Vince Pornelos / Vince Pornelos | October 20, 2008 00:00
Re-definitionThe Mazda CX-9 is perhaps the most difficult vehicle I've ever had to put to words.
It's not because it's a bad vehicle… far from it. It's because I can't seem to find the right yardstick to measure it with.
For starters, it's got the specifications to rival sports cars. Under the hood lives and breathes an amazing, rev-happy, sport tuned 3.7 liter V-6 motor, with the collective thrust of 273 horses. Power is sent through a 6-speed Activematic transmission with sports mode, and channeled to large twenty-inch alloy rims with low-profile tires. The suspension settings, traction and body control are built to tackle tight turns and twisty mountain passes that make most heavy SUVs want to hit the gym or go South Beach. It drives, accelerates, stops and corners like a well sorted sports car.
So it's a sports car then? Well, no.
For one, it certainly doesn't look like one. The CX-9 has the length, the height, the width and the high off the ground enough to be a large SUV. Open any of the CX-9's four doors and inside is seating for seven full-size adults. There's a commanding driving position, allowing the driver to see all before him/her, unlike the low-slung characteristics of sports cars. Plus a tailgate with plenty of trunk space to boot; even more when the 3rd row is folded down. Not exactly the defining characteristics on a designer's sports car drafting table.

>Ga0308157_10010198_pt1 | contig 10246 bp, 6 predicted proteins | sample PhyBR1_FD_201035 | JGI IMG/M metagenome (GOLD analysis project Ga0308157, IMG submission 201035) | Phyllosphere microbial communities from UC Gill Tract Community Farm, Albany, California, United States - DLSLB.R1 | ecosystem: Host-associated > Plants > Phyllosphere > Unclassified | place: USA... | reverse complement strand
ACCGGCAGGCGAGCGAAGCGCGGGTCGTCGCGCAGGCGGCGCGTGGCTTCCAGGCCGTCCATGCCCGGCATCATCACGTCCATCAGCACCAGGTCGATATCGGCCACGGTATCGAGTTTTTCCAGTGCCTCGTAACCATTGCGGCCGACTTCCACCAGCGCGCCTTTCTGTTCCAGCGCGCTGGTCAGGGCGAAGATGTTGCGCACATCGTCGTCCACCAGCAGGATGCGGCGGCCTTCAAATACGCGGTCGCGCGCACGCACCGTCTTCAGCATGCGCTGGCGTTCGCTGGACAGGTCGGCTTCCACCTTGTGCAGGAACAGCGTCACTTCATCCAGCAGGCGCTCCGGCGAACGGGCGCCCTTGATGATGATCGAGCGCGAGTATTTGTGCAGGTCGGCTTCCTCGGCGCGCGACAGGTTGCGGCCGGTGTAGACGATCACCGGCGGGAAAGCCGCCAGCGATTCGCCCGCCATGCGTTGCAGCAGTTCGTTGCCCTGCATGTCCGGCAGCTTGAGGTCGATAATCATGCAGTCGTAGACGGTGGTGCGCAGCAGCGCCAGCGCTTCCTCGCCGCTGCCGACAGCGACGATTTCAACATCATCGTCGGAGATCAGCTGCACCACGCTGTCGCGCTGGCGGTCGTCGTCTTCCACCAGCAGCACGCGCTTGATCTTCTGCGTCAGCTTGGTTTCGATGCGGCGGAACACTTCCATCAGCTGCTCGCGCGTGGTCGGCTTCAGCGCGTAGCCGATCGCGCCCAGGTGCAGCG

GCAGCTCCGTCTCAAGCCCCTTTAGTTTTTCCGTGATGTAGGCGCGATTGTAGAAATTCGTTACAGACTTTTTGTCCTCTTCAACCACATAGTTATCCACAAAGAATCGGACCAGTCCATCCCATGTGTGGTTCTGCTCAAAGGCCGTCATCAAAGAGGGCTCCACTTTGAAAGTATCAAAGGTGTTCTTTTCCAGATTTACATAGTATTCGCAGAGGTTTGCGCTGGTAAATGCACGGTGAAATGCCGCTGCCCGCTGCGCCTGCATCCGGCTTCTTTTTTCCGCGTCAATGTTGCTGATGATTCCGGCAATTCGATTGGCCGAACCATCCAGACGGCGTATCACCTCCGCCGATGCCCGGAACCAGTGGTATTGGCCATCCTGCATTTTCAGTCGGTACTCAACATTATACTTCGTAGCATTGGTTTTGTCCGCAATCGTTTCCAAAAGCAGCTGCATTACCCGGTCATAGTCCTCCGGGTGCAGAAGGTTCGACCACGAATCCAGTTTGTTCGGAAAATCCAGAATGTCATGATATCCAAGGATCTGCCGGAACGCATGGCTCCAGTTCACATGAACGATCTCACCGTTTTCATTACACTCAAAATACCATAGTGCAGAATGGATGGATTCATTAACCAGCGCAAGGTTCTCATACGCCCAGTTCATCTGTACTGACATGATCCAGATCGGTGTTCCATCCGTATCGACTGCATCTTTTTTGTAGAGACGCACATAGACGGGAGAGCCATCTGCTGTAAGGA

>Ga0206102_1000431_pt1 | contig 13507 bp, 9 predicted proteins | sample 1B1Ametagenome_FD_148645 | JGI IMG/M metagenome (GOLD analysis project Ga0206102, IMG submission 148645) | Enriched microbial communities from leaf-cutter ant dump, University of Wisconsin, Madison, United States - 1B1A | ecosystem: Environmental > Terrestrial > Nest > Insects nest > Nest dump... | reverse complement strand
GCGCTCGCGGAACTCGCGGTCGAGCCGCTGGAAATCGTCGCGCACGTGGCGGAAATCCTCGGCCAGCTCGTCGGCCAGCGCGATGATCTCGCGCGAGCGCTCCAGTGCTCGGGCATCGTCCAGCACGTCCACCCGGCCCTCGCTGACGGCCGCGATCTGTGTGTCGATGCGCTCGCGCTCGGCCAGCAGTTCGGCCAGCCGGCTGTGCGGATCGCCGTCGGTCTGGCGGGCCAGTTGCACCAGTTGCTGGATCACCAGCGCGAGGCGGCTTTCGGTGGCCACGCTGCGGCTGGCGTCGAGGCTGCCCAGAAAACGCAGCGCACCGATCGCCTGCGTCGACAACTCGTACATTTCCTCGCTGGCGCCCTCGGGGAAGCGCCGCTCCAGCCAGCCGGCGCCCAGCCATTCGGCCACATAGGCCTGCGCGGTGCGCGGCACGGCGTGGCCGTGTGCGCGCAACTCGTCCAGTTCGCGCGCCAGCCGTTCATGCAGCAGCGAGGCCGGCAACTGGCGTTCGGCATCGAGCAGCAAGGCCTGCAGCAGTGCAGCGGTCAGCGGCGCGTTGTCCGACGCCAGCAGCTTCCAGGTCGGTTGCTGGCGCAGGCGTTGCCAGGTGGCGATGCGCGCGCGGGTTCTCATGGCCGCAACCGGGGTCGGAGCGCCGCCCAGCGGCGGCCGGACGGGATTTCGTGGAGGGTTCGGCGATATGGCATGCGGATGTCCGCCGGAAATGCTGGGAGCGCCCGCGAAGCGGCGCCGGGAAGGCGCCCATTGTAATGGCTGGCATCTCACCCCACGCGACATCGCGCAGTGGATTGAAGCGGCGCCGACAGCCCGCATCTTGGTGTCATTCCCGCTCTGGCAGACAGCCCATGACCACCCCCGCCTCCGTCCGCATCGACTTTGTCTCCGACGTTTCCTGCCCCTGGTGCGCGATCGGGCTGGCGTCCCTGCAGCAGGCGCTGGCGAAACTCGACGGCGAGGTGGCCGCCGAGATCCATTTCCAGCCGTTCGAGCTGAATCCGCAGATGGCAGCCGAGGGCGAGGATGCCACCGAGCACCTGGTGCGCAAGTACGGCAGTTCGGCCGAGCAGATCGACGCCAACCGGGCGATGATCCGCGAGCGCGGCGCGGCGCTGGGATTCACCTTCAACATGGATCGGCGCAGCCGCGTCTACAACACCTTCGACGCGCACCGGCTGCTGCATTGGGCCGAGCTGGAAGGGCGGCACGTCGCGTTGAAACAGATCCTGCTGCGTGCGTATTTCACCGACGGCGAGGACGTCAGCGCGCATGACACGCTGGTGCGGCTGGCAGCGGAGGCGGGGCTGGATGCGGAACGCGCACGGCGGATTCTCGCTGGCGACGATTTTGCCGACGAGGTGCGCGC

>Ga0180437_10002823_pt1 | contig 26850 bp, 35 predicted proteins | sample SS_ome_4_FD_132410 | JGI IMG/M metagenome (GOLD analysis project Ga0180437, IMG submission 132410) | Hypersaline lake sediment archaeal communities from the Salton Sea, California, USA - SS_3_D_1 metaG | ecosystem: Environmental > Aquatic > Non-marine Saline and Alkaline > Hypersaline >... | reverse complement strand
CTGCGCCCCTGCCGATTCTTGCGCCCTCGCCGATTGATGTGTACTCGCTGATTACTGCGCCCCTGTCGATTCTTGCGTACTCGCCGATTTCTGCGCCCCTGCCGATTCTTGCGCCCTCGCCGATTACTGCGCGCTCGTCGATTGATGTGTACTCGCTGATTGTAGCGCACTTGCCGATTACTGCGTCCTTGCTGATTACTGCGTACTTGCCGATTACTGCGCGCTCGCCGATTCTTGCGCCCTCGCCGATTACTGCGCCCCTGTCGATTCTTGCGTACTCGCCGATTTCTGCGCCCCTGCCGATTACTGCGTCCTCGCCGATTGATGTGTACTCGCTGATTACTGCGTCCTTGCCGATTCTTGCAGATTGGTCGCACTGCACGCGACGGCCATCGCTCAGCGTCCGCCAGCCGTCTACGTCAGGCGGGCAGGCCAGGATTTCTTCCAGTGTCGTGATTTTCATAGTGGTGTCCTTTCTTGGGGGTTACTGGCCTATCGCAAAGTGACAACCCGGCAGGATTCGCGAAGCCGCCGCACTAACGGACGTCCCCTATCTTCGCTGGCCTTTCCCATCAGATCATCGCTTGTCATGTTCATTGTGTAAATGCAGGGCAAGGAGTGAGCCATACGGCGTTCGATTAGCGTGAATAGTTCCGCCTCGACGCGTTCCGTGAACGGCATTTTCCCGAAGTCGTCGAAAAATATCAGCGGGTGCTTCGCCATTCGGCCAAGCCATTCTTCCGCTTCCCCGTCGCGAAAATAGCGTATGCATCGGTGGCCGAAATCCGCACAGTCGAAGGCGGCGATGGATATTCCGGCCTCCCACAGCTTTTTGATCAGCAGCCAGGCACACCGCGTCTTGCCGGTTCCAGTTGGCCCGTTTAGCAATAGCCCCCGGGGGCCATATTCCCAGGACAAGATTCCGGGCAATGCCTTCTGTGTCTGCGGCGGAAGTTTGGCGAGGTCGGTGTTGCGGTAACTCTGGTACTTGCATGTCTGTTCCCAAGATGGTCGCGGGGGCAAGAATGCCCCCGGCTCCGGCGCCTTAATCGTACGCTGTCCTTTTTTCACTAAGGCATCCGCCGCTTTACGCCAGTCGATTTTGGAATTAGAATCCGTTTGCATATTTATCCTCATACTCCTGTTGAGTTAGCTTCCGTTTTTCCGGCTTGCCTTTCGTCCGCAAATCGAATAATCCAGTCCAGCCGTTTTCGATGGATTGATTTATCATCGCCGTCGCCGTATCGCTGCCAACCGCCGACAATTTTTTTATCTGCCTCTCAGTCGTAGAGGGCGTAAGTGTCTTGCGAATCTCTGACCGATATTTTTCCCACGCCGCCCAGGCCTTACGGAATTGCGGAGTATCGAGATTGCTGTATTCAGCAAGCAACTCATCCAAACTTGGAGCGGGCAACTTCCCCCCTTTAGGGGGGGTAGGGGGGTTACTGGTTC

So it's an SUV then? Still no.
It may have the size of an SUV, but it's designed to be as sleek and as dynamic as possible. They chose to use a gasoline powered V-6 instead of the SUV propulsion of choice: diesel. It even weighs significantly less than its contemporaries. It has drive channeled to all four wheels, but it's meant to improve grip on the road, and not traction off it.
The Mazda CX-9 could probably be the one of the most obvious example of what a crossover is. However, unlike other manufacturers who try to mask their crossover SUV's car/sedan-based origins, Mazda chose to proudly show it. And flaunt it.
Being a crossover doesn't really mean being compromised, or worse, ending up like a big, overpriced conundrum. Instead, Mazda took the SUV formula, and shaped it to fit their philosophy. Their image. Best of all, they knew what they wanted out of the CX-9, and chose to let the world know what it is to the core. Is that so bad?
Now I'm beginning to appreciate it.
Sure, it isn't perfect, with a strong thirst for fuel and lacks a few features that I would characterize as standard in this price range like HID headlamps, sunroof and power tailgate.
However, the CX-9 knows what it wants to be, and that's enough to define itself.
It's its own yardstick.